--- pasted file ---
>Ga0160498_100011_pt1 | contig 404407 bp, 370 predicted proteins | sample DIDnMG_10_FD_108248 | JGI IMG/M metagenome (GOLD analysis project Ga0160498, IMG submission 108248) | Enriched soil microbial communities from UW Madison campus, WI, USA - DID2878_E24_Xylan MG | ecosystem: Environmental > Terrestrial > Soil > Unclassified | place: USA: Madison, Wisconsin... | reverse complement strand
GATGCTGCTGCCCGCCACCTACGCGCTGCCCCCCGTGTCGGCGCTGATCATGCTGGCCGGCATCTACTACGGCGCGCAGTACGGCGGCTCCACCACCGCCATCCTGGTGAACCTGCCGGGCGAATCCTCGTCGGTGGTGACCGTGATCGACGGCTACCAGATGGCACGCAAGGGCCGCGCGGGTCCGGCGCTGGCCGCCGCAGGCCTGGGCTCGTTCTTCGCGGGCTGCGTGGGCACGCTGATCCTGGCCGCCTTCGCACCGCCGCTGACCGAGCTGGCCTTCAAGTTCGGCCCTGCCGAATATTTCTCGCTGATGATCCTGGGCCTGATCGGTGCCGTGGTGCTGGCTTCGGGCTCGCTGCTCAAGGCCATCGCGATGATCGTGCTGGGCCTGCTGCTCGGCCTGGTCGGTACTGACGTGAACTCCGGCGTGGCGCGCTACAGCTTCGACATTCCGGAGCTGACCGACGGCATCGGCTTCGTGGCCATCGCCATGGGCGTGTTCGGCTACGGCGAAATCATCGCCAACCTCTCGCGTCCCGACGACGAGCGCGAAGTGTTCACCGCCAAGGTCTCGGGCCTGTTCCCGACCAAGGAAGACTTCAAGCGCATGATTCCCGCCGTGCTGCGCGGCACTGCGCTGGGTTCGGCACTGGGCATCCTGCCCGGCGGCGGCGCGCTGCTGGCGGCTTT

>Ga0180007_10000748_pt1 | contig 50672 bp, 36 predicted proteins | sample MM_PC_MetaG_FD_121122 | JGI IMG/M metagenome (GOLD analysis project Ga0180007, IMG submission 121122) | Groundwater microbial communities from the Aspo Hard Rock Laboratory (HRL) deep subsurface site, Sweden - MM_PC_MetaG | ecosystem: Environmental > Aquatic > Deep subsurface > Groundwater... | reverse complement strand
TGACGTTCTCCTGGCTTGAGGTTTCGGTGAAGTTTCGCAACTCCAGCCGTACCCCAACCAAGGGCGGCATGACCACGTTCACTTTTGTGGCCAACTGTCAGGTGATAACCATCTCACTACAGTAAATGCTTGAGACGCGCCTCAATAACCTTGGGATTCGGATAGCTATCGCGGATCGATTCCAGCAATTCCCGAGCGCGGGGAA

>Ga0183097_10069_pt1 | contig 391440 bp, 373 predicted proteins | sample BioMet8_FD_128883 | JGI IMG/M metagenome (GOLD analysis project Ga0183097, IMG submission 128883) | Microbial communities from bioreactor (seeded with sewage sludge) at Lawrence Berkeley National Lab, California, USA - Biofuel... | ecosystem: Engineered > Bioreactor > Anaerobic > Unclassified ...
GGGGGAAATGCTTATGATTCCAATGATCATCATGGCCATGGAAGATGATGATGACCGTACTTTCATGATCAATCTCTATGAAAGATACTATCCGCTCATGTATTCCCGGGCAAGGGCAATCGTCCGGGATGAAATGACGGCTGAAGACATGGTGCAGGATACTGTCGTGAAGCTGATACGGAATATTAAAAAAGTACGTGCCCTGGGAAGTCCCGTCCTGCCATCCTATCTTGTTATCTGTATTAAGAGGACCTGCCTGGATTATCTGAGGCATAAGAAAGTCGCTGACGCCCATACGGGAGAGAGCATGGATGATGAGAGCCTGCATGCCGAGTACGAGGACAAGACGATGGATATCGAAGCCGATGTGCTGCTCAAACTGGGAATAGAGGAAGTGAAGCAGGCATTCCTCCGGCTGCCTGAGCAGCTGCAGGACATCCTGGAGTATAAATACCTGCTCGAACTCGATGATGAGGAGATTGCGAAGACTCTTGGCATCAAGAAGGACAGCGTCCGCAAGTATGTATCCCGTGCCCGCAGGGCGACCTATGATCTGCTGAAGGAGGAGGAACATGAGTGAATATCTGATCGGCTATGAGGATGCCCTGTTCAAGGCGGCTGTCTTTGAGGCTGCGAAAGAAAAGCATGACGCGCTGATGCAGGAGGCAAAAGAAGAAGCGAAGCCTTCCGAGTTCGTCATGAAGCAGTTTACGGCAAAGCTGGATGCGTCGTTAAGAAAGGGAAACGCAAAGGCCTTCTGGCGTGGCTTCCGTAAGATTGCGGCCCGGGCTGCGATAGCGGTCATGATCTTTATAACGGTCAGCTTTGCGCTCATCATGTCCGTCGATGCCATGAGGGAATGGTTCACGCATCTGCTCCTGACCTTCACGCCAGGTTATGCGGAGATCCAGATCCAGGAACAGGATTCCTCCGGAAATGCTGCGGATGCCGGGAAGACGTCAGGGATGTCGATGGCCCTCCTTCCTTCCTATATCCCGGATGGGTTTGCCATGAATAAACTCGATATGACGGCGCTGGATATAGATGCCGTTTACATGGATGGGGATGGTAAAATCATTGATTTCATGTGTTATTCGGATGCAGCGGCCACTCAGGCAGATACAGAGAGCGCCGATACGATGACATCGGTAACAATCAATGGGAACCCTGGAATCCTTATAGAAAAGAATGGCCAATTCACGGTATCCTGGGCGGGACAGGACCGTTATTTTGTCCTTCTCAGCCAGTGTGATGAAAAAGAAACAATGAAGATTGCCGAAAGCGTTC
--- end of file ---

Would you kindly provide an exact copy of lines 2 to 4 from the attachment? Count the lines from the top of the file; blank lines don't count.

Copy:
GATGCTGCTGCCCGCCACCTACGCGCTGCCCCCCGTGTCGGCGCTGATCATGCTGGCCGGCATCTACTACGGCGCGCAGTACGGCGGCTCCACCACCGCCATCCTGGTGAACCTGCCGGGCGAATCCTCGTCGGTGGTGACCGTGATCGACGGCTACCAGATGGCACGCAAGGGCCGCGCGGGTCCGGCGCTGGCCGCCGCAGGCCTGGGCTCGTTCTTCGCGGGCTGCGTGGGCACGCTGATCCTGGCCGCCTTCGCACCGCCGCTGACCGAGCTGGCCTTCAAGTTCGGCCCTGCCGAATATTTCTCGCTGATGATCCTGGGCCTGATCGGTGCCGTGGTGCTGGCTTCGGGCTCGCTGCTCAAGGCCATCGCGATGATCGTGCTGGGCCTGCTGCTCGGCCTGGTCGGTACTGACGTGAACTCCGGCGTGGCGCGCTACAGCTTCGACATTCCGGAGCTGACCGACGGCATCGGCTTCGTGGCCATCGCCATGGGCGTGTTCGGCTACGGCGAAATCATCGCCAACCTCTCGCGTCCCGACGACGAGCGCGAAGTGTTCACCGCCAAGGTCTCGGGCCTGTTCCCGACCAAGGAAGACTTCAAGCGCATGATTCCCGCCGTGCTGCGCGGCACTGCGCTGGGTTCGGCACTGGGCATCCTGCCCGGCGGCGGCGCGCTGCTGGCGGCTTT

>Ga0180007_10000748_pt1 | contig 50672 bp, 36 predicted proteins | sample MM_PC_MetaG_FD_121122 | JGI IMG/M metagenome (GOLD analysis project Ga0180007, IMG submission 121122) | Groundwater microbial communities from the Aspo Hard Rock Laboratory (HRL) deep subsurface site, Sweden - MM_PC_MetaG | ecosystem: Environmental > Aquatic > Deep subsurface > Groundwater... | reverse complement strand
TGACGTTCTCCTGGCTTGAGGTTTCGGTGAAGTTTCGCAACTCCAGCCGTACCCCAACCAAGGGCGGCATGACCACGTTCACTTTTGTGGCCAACTGTCAGGTGATAACCATCTCACTACAGTAAATGCTTGAGACGCGCCTCAATAACCTTGGGATTCGGATAGCTATCGCGGATCGATTCCAGCAATTCCCGAGCGCGGGGAA